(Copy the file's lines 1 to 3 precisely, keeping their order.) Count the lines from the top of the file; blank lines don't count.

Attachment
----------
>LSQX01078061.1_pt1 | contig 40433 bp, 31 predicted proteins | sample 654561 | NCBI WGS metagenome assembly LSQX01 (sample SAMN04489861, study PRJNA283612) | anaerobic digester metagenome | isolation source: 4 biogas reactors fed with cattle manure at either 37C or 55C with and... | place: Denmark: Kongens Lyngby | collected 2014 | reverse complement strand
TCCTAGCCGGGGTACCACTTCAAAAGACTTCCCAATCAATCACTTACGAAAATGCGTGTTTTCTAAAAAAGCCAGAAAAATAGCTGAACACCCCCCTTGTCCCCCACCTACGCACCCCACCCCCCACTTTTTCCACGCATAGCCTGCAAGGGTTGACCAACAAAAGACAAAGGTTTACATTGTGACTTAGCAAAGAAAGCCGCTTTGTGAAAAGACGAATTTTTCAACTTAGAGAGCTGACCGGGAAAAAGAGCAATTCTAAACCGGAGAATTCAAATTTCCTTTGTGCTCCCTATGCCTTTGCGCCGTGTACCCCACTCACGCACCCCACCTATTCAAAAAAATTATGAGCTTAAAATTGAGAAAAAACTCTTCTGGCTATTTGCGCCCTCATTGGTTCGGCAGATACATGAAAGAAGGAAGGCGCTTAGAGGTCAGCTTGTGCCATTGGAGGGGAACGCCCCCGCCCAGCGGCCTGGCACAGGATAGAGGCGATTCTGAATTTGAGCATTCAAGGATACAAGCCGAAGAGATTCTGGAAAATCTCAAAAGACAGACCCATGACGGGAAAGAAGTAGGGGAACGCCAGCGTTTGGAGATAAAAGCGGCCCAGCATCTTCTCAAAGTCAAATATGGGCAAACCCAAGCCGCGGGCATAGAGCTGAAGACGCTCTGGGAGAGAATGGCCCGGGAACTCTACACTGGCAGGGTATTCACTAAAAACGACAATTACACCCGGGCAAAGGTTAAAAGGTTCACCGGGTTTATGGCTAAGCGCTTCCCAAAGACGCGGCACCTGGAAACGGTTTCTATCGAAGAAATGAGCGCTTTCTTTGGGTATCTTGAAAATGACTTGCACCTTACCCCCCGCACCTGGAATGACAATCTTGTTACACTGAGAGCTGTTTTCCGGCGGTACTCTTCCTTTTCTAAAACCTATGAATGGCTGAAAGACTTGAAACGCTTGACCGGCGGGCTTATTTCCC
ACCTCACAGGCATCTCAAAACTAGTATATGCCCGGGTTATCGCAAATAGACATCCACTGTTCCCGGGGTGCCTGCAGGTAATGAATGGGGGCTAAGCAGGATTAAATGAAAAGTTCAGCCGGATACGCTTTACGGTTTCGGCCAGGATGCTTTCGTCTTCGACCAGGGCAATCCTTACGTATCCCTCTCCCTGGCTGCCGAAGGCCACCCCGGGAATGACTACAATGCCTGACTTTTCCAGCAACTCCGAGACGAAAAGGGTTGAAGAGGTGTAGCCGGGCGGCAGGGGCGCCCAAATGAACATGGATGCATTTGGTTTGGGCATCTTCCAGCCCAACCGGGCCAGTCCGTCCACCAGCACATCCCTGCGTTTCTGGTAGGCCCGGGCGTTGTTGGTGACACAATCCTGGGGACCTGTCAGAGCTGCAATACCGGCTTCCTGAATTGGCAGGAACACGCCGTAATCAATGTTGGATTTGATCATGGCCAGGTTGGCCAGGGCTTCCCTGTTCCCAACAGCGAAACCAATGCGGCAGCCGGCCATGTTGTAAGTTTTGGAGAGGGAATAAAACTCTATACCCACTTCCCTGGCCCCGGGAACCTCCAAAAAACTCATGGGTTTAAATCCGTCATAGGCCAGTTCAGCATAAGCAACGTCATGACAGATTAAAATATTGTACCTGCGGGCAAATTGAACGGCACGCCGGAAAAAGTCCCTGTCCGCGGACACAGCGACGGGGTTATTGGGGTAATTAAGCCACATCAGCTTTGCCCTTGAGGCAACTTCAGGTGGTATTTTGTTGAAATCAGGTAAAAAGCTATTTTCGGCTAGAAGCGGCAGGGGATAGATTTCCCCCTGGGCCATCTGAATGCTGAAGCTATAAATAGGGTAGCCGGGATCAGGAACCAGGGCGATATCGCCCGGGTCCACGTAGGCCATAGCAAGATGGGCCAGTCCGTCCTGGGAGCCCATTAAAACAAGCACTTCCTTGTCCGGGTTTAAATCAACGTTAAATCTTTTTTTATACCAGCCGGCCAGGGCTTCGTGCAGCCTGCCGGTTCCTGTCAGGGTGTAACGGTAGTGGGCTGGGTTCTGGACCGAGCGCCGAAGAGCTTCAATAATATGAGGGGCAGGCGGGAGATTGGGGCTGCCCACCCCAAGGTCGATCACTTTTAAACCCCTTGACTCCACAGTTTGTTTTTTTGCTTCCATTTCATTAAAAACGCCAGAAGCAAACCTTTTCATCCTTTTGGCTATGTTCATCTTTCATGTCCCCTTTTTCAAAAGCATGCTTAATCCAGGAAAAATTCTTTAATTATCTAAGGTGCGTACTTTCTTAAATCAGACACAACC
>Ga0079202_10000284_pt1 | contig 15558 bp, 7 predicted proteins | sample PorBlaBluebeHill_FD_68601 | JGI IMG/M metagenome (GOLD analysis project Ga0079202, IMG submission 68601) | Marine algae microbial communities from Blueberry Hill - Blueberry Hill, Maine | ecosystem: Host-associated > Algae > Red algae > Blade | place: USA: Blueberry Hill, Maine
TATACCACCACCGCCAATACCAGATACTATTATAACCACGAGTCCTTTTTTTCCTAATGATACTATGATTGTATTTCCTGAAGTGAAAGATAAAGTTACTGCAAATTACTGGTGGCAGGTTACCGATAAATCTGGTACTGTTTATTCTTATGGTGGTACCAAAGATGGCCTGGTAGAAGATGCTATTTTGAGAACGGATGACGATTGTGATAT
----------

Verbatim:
>LSQX01078061.1_pt1 | contig 40433 bp, 31 predicted proteins | sample 654561 | NCBI WGS metagenome assembly LSQX01 (sample SAMN04489861, study PRJNA283612) | anaerobic digester metagenome | isolation source: 4 biogas reactors fed with cattle manure at either 37C or 55C with and... | place: Denmark: Kongens Lyngby | collected 2014 | reverse complement strand
TCCTAGCCGGGGTACCACTTCAAAAGACTTCCCAATCAATCACTTACGAAAATGCGTGTTTTCTAAAAAAGCCAGAAAAATAGCTGAACACCCCCCTTGTCCCCCACCTACGCACCCCACCCCCCACTTTTTCCACGCATAGCCTGCAAGGGTTGACCAACAAAAGACAAAGGTTTACATTGTGACTTAGCAAAGAAAGCCGCTTTGTGAAAAGACGAATTTTTCAACTTAGAGAGCTGACCGGGAAAAAGAGCAATTCTAAACCGGAGAATTCAAATTTCCTTTGTGCTCCCTATGCCTTTGCGCCGTGTACCCCACTCACGCACCCCACCTATTCAAAAAAATTATGAGCTTAAAATTGAGAAAAAACTCTTCTGGCTATTTGCGCCCTCATTGGTTCGGCAGATACATGAAAGAAGGAAGGCGCTTAGAGGTCAGCTTGTGCCATTGGAGGGGAACGCCCCCGCCCAGCGGCCTGGCACAGGATAGAGGCGATTCTGAATTTGAGCATTCAAGGATACAAGCCGAAGAGATTCTGGAAAATCTCAAAAGACAGACCCATGACGGGAAAGAAGTAGGGGAACGCCAGCGTTTGGAGATAAAAGCGGCCCAGCATCTTCTCAAAGTCAAATATGGGCAAACCCAAGCCGCGGGCATAGAGCTGAAGACGCTCTGGGAGAGAATGGCCCGGGAACTCTACACTGGCAGGGTATTCACTAAAAACGACAATTACACCCGGGCAAAGGTTAAAAGGTTCACCGGGTTTATGGCTAAGCGCTTCCCAAAGACGCGGCACCTGGAAACGGTTTCTATCGAAGAAATGAGCGCTTTCTTTGGGTATCTTGAAAATGACTTGCACCTTACCCCCCGCACCTGGAATGACAATCTTGTTACACTGAGAGCTGTTTTCCGGCGGTACTCTTCCTTTTCTAAAACCTATGAATGGCTGAAAGACTTGAAACGCTTGACCGGCGGGCTTATTTCCC
ACCTCACAGGCATCTCAAAACTAGTATATGCCCGGGTTATCGCAAATAGACATCCACTGTTCCCGGGGTGCCTGCAGGTAATGAATGGGGGCTAAGCAGGATTAAATGAAAAGTTCAGCCGGATACGCTTTACGGTTTCGGCCAGGATGCTTTCGTCTTCGACCAGGGCAATCCTTACGTATCCCTCTCCCTGGCTGCCGAAGGCCACCCCGGGAATGACTACAATGCCTGACTTTTCCAGCAACTCCGAGACGAAAAGGGTTGAAGAGGTGTAGCCGGGCGGCAGGGGCGCCCAAATGAACATGGATGCATTTGGTTTGGGCATCTTCCAGCCCAACCGGGCCAGTCCGTCCACCAGCACATCCCTGCGTTTCTGGTAGGCCCGGGCGTTGTTGGTGACACAATCCTGGGGACCTGTCAGAGCTGCAATACCGGCTTCCTGAATTGGCAGGAACACGCCGTAATCAATGTTGGATTTGATCATGGCCAGGTTGGCCAGGGCTTCCCTGTTCCCAACAGCGAAACCAATGCGGCAGCCGGCCATGTTGTAAGTTTTGGAGAGGGAATAAAACTCTATACCCACTTCCCTGGCCCCGGGAACCTCCAAAAAACTCATGGGTTTAAATCCGTCATAGGCCAGTTCAGCATAAGCAACGTCATGACAGATTAAAATATTGTACCTGCGGGCAAATTGAACGGCACGCCGGAAAAAGTCCCTGTCCGCGGACACAGCGACGGGGTTATTGGGGTAATTAAGCCACATCAGCTTTGCCCTTGAGGCAACTTCAGGTGGTATTTTGTTGAAATCAGGTAAAAAGCTATTTTCGGCTAGAAGCGGCAGGGGATAGATTTCCCCCTGGGCCATCTGAATGCTGAAGCTATAAATAGGGTAGCCGGGATCAGGAACCAGGGCGATATCGCCCGGGTCCACGTAGGCCATAGCAAGATGGGCCAGTCCGTCCTGGGAGCCCATTAAAACAAGCACTTCCTTGTCCGGGTTTAAATCAACGTTAAATCTTTTTTTATACCAGCCGGCCAGGGCTTCGTGCAGCCTGCCGGTTCCTGTCAGGGTGTAACGGTAGTGGGCTGGGTTCTGGACCGAGCGCCGAAGAGCTTCAATAATATGAGGGGCAGGCGGGAGATTGGGGCTGCCCACCCCAAGGTCGATCACTTTTAAACCCCTTGACTCCACAGTTTGTTTTTTTGCTTCCATTTCATTAAAAACGCCAGAAGCAAACCTTTTCATCCTTTTGGCTATGTTCATCTTTCATGTCCCCTTTTTCAAAAGCATGCTTAATCCAGGAAAAATTCTTTAATTATCTAAGGTGCGTACTTTCTTAAATCAGACACAACC